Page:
Letofsky gave the author names of editors she thought would be a good match for the content of his book, and then Cohen chose the one he thought would best be of service to him. After sifting through his editing options, he settled on Donna Mazzitelli.
“Polly gave me two editors she thought would be right for me, and they were both very good. I had half hour talks with them on the phone and they each read a sample of the book and came to me with what they’d do to help me,” Cohen said. “I felt more comfortable with Donna, and she also wanted to go further than just proofreading and rearranging some things. She really thought she could add to the flow and the content of the book, and she really saw an opportunity to make it better, and she did, she made it better.”
Copy Editor: $850
The author had a copy editor who did a final proofread of his book for punctuation, spelling and grammatical errors before sending the final copy to his printers.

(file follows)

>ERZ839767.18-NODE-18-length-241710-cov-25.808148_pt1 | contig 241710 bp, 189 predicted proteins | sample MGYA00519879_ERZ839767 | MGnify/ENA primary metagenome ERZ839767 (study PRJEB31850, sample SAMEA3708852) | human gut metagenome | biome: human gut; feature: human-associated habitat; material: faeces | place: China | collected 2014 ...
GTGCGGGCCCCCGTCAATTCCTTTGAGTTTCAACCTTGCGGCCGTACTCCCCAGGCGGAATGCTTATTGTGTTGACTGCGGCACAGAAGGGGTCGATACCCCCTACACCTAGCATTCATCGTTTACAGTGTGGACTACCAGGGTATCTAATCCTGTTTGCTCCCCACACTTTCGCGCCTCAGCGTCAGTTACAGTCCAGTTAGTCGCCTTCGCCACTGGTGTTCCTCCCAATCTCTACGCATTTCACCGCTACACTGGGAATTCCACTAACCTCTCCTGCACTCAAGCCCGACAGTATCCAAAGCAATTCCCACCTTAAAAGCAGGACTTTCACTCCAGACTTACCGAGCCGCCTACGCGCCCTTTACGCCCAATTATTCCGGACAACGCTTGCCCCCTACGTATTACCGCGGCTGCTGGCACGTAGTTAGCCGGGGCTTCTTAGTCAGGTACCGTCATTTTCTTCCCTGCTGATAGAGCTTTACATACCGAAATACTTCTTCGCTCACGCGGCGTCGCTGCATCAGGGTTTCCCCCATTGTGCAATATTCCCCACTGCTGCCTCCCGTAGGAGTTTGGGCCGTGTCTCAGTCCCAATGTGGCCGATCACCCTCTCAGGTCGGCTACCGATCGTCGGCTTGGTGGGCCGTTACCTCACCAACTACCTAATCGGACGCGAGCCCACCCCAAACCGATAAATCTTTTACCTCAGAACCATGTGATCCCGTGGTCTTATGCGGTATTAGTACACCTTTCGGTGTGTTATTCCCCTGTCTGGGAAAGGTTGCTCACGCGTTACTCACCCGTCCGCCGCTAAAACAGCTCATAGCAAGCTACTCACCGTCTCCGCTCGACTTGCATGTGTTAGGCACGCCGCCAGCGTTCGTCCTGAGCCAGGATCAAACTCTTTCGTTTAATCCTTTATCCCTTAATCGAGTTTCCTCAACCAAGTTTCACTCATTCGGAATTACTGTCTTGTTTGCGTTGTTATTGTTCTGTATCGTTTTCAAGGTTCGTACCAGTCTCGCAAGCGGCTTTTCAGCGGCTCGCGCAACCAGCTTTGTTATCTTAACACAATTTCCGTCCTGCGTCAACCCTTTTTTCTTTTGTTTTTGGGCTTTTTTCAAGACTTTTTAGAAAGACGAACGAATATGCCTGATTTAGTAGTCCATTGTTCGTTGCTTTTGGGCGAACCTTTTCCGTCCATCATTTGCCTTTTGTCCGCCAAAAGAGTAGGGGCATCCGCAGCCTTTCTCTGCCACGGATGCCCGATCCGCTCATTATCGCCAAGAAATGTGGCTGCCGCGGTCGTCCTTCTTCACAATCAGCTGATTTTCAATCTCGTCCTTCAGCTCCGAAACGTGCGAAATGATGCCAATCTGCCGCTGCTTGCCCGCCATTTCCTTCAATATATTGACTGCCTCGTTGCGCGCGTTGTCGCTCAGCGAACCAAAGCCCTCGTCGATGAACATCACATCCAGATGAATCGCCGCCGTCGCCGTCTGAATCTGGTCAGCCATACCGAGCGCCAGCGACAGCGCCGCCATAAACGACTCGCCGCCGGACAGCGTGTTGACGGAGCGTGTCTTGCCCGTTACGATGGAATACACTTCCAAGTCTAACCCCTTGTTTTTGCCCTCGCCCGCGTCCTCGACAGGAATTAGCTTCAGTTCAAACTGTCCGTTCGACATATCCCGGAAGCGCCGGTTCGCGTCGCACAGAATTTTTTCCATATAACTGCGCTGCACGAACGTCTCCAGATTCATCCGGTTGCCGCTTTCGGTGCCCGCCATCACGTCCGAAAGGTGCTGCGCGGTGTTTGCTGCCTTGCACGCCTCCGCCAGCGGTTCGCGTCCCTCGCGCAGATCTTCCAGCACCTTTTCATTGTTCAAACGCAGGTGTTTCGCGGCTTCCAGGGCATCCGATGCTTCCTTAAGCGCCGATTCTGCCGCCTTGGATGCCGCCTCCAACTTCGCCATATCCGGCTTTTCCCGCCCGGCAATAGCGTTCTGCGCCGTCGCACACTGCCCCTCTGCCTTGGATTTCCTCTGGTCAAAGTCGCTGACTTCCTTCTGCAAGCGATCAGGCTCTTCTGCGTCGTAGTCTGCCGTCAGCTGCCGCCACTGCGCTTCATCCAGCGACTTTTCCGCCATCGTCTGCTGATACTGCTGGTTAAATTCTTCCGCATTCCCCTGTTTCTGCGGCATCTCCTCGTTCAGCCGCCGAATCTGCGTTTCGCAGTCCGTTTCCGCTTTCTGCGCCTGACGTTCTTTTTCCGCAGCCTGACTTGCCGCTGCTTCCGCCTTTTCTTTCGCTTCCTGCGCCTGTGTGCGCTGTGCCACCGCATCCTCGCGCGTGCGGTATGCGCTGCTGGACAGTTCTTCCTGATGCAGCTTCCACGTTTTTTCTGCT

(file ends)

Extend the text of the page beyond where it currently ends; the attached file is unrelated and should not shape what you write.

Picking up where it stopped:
Initially, Cohen thought he wanted hardcover books, but ultimately with Letofsky’s guidance, he decided it was more costly and people didn’t really care whether or not the book was hardcover. Cohen went with paperback and used Steuben Press for printing.
“We decided on a glossy, standard sized book, and it came out to 278 pages, which I thought was a good sized book,” Cohen said. “We had both advanced readers copies and then a final version of the book which included reviews on the front and back cover.”
When he went to make his website, Cohen thought it was something he could do himself. After registering a name on GoDaddy, he began to build a website and quickly realized it was more challenging than he first understood. Letofsky put him in contact with a website designer who did a good job developing Cohen’s vision. The author also got help from his publicist on developing content for the website.
Cohen hired Roxanna Janka to do publicity for him. The two worked together to create press kits, as well as promote Cohen’s book on social media.